My husband and I used to think that “everyone has something.” We had something: Four of our babies died. Four out of eight, half of our children, died as infants from a rare hereditary mitochondrial disorder. We knew our trial — the four who died. And we knew our blessing — the four who lived.
We pushed through the years of illness and death, pushed through the sadness — to raise our son and three daughters in a home that let in hope and joy. We found a way. We had to. Our babies died. But we went on. Because, “everyone has something.”
But then… then… our only son, our Yossi, died. He was 23. He died six weeks before his wedding.
To lose. To rebuild. To lose again.
I wish I’d asked my grandparents the critical questions: How did you do it? From where did you draw the strength to give to others? To smile? How did you not scream after the camps, and again after the death of your only son — Why, Hashem? Why?
It’s not a new question. Moshe asked it. Hashem sent him to ask Pharaoh to free His nation. Pharaoh refused. After Moshe intervened, Pharaoh decreed that the slaves would be forced to gather their own supplies and still produce the original quota of bricks. Moshe cried out to Hashem: “Why have You done harm to Your people?” Moshe had tried to help; he had done as he was told. Not only had the situation not improved, it became worse!
It’s been seven years since Yossi died. My husband and I still ask, “Did that really happen? Did Yossi really die?” For months and months, even more forceful than our sorrow was our disbelief. We literally couldn’t believe it. After all we went through? Again? Why? Hashem, why?
Hashem answered Moshe’s question. Hashem said, “I am Hashem….”
The Lubavitcher Rebbe explains this: Nothing else exists. Nothing else is real. The answer, “I am Hashem,” speaks of that which is beyond us, beyond this world.
Moshe, the man of intellect, wanted to know why, but wisdom can only take us so far. Even the smartest person in the world can’t grasp the infinite with a finite human mind. “I am Hashem” moves us past the limits of what we can understand, calls us to take a leap; to believe, and to do.
“I am Hashem” introduced Moshe to the greater plan: The world would change. We would be redeemed from Egypt. Soon. Soon. It would be wondrous. We would gather at Har Sinai, hear the voice of Hashem, and receive the Torah — the unlimited wisdom of the Creator. We would reach past our own boundaries, to make room for that which is G-dly. Then, only then, could we truly absorb Hashem’s Torah.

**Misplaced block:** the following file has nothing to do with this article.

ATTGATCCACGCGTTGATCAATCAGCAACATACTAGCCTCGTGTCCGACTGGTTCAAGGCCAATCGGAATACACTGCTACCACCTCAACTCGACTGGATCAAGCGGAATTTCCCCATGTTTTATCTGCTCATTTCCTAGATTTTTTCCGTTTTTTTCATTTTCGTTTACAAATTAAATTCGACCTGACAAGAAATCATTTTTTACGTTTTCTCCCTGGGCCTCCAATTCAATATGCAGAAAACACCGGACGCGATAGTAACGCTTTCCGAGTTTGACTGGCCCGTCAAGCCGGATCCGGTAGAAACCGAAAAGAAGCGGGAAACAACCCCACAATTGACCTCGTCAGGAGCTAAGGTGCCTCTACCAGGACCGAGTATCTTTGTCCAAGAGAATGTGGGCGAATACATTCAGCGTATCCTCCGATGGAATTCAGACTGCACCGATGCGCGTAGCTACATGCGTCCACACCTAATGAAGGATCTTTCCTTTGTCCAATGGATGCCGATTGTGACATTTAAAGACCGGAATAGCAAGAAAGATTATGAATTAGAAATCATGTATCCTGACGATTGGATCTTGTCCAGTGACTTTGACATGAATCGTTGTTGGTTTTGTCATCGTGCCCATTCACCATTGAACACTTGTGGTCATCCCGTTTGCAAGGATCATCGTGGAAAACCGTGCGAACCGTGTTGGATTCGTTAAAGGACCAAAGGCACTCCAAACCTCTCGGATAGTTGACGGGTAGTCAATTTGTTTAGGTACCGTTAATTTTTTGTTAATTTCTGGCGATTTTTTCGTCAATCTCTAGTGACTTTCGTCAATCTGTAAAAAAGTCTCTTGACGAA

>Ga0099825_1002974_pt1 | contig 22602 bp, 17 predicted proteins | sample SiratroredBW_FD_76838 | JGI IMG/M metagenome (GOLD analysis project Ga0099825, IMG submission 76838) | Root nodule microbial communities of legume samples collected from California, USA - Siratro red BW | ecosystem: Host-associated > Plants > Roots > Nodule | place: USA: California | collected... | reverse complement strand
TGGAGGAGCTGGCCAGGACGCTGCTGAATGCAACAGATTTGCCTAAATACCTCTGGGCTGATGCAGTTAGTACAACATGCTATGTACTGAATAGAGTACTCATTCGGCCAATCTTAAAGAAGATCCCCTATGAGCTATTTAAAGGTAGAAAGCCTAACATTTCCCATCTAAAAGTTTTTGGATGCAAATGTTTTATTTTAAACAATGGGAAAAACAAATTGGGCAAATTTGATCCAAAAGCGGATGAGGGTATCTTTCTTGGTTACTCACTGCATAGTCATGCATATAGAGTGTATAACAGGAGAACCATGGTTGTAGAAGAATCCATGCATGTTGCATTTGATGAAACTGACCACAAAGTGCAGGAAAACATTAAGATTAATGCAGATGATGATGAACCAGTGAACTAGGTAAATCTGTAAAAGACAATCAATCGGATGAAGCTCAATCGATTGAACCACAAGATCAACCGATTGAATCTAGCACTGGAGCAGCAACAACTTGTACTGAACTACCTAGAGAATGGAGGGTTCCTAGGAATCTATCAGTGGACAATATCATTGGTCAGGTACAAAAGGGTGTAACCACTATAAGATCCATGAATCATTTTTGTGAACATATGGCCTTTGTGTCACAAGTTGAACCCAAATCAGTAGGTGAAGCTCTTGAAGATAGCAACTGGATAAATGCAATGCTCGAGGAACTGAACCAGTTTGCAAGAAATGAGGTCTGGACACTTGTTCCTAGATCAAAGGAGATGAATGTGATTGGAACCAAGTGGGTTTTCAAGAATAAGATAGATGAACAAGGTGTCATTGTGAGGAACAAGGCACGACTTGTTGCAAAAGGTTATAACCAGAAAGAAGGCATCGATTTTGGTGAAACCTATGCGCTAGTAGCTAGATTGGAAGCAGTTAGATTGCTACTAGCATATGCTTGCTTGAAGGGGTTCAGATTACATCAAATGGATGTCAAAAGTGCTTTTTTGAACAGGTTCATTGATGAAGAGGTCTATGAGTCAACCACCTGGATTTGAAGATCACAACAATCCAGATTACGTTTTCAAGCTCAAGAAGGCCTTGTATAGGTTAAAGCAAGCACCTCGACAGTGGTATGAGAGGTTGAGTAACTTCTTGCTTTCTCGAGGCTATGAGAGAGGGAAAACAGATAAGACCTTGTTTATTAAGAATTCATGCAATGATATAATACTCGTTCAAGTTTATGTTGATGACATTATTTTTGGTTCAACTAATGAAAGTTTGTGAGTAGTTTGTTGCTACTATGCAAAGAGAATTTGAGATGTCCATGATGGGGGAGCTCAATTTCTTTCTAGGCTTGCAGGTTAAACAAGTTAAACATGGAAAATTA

Hashem says, “I am Hashem,” and we know it as truth because of the part of Hashem that’s in us, the neshamah, the forever, that exists within our here and now, that recognizes that there’s more than what we can see, and more than what we can understand.
“I am Hashem.” Know this, and there are no questions.
“I am Hashem.” Know this, and become part of the answer.
It’s the same Hashem. In the agony of slavery. In the glory of Matan Torah. “I am Hashem.”
We are conditioned to respond to “How are you?” with the words “Baruch Hashem.” We say baruch Hashem about the Hashem of the “good stuff.” We say baruch Hashem, as well, about the Hashem of the “tough stuff.”
At Yossi’s levayah, as we ripped our clothing, as we made the loss tangible, we said the brachah that Yidden have said over their dead for generations, “Boruch Dayan HaEmes — Blessed is the True Judge.” We can’t know why. We can know, for sure, that even as we are hurting, there is a True Judge.
My grandparents, Meir and Sprintza, would have loved my children’s children. Our oldest grandson is Yosef Meir; his eyes get big when he describes something exciting. Yosef Meir — named for Yossi and for my grandfather — was born the week before the Kaddish ended for Yossi. One life moved further away from us as another rushed toward us. We have a granddaughter, Shaina Sprintza, who giggles when she says her name. With sadness on one side and joy on the other, we are, again, moving forward. We can’t know the “why” right now, but we do know the “what” that is asked of us: To do. To continue. To trust.
Because “I am Hashem.”
(Originally featured in Family First, Issue 576)